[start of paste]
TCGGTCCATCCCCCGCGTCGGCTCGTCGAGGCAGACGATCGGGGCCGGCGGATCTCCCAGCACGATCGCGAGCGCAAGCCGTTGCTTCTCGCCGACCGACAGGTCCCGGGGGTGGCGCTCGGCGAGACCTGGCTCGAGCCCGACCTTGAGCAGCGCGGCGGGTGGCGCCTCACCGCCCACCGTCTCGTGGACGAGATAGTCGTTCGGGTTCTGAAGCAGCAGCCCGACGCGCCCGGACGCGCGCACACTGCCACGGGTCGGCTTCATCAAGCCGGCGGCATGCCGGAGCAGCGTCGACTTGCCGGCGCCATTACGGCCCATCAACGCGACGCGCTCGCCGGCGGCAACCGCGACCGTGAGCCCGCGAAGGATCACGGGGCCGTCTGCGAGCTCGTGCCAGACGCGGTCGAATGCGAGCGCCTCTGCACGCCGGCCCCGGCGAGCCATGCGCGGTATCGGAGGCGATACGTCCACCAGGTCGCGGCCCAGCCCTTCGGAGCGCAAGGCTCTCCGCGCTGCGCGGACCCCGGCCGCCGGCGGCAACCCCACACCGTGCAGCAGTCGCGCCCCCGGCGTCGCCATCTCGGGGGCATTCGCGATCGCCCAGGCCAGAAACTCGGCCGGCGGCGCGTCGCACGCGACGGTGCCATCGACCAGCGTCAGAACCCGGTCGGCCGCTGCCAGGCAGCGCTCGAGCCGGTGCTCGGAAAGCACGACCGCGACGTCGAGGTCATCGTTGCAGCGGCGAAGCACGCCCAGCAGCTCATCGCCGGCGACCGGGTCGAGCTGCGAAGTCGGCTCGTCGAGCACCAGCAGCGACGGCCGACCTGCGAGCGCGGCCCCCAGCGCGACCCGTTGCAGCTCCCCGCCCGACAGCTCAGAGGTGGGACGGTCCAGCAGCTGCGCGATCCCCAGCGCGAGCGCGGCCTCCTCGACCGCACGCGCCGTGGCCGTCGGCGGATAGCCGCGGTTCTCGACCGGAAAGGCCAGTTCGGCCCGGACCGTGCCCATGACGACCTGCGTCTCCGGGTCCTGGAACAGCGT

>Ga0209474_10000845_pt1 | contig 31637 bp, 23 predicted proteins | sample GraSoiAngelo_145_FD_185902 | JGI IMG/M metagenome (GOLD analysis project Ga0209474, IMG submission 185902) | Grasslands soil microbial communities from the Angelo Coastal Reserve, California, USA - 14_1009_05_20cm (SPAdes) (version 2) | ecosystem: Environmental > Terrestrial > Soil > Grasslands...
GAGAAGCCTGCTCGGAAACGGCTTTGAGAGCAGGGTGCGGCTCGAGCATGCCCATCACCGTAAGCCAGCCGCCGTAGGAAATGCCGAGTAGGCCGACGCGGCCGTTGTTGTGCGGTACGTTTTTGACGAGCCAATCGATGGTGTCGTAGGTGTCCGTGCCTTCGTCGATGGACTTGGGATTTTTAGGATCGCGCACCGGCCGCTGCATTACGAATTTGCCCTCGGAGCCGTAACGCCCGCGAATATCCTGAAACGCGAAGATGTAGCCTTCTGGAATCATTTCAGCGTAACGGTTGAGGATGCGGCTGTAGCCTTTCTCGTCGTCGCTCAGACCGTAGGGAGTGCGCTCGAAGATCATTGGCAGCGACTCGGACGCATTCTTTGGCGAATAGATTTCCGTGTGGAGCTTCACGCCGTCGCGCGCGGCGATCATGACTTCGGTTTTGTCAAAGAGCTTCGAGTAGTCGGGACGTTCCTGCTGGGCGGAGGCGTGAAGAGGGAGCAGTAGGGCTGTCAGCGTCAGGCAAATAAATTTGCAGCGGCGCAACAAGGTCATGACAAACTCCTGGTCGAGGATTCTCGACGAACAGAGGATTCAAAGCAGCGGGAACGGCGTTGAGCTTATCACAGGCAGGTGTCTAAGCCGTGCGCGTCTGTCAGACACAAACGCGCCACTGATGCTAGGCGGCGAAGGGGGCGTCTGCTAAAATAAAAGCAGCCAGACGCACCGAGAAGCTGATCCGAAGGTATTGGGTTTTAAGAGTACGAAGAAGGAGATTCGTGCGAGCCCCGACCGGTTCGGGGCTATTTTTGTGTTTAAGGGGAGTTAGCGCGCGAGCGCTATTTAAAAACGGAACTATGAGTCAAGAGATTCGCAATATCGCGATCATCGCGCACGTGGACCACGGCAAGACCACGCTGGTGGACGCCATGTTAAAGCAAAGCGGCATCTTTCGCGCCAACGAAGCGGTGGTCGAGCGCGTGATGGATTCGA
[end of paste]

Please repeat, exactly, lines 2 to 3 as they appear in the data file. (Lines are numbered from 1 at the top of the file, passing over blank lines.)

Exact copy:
>Ga0209474_10000845_pt1 | contig 31637 bp, 23 predicted proteins | sample GraSoiAngelo_145_FD_185902 | JGI IMG/M metagenome (GOLD analysis project Ga0209474, IMG submission 185902) | Grasslands soil microbial communities from the Angelo Coastal Reserve, California, USA - 14_1009_05_20cm (SPAdes) (version 2) | ecosystem: Environmental > Terrestrial > Soil > Grasslands...
GAGAAGCCTGCTCGGAAACGGCTTTGAGAGCAGGGTGCGGCTCGAGCATGCCCATCACCGTAAGCCAGCCGCCGTAGGAAATGCCGAGTAGGCCGACGCGGCCGTTGTTGTGCGGTACGTTTTTGACGAGCCAATCGATGGTGTCGTAGGTGTCCGTGCCTTCGTCGATGGACTTGGGATTTTTAGGATCGCGCACCGGCCGCTGCATTACGAATTTGCCCTCGGAGCCGTAACGCCCGCGAATATCCTGAAACGCGAAGATGTAGCCTTCTGGAATCATTTCAGCGTAACGGTTGAGGATGCGGCTGTAGCCTTTCTCGTCGTCGCTCAGACCGTAGGGAGTGCGCTCGAAGATCATTGGCAGCGACTCGGACGCATTCTTTGGCGAATAGATTTCCGTGTGGAGCTTCACGCCGTCGCGCGCGGCGATCATGACTTCGGTTTTGTCAAAGAGCTTCGAGTAGTCGGGACGTTCCTGCTGGGCGGAGGCGTGAAGAGGGAGCAGTAGGGCTGTCAGCGTCAGGCAAATAAATTTGCAGCGGCGCAACAAGGTCATGACAAACTCCTGGTCGAGGATTCTCGACGAACAGAGGATTCAAAGCAGCGGGAACGGCGTTGAGCTTATCACAGGCAGGTGTCTAAGCCGTGCGCGTCTGTCAGACACAAACGCGCCACTGATGCTAGGCGGCGAAGGGGGCGTCTGCTAAAATAAAAGCAGCCAGACGCACCGAGAAGCTGATCCGAAGGTATTGGGTTTTAAGAGTACGAAGAAGGAGATTCGTGCGAGCCCCGACCGGTTCGGGGCTATTTTTGTGTTTAAGGGGAGTTAGCGCGCGAGCGCTATTTAAAAACGGAACTATGAGTCAAGAGATTCGCAATATCGCGATCATCGCGCACGTGGACCACGGCAAGACCACGCTGGTGGACGCCATGTTAAAGCAAAGCGGCATCTTTCGCGCCAACGAAGCGGTGGTCGAGCGCGTGATGGATTCGA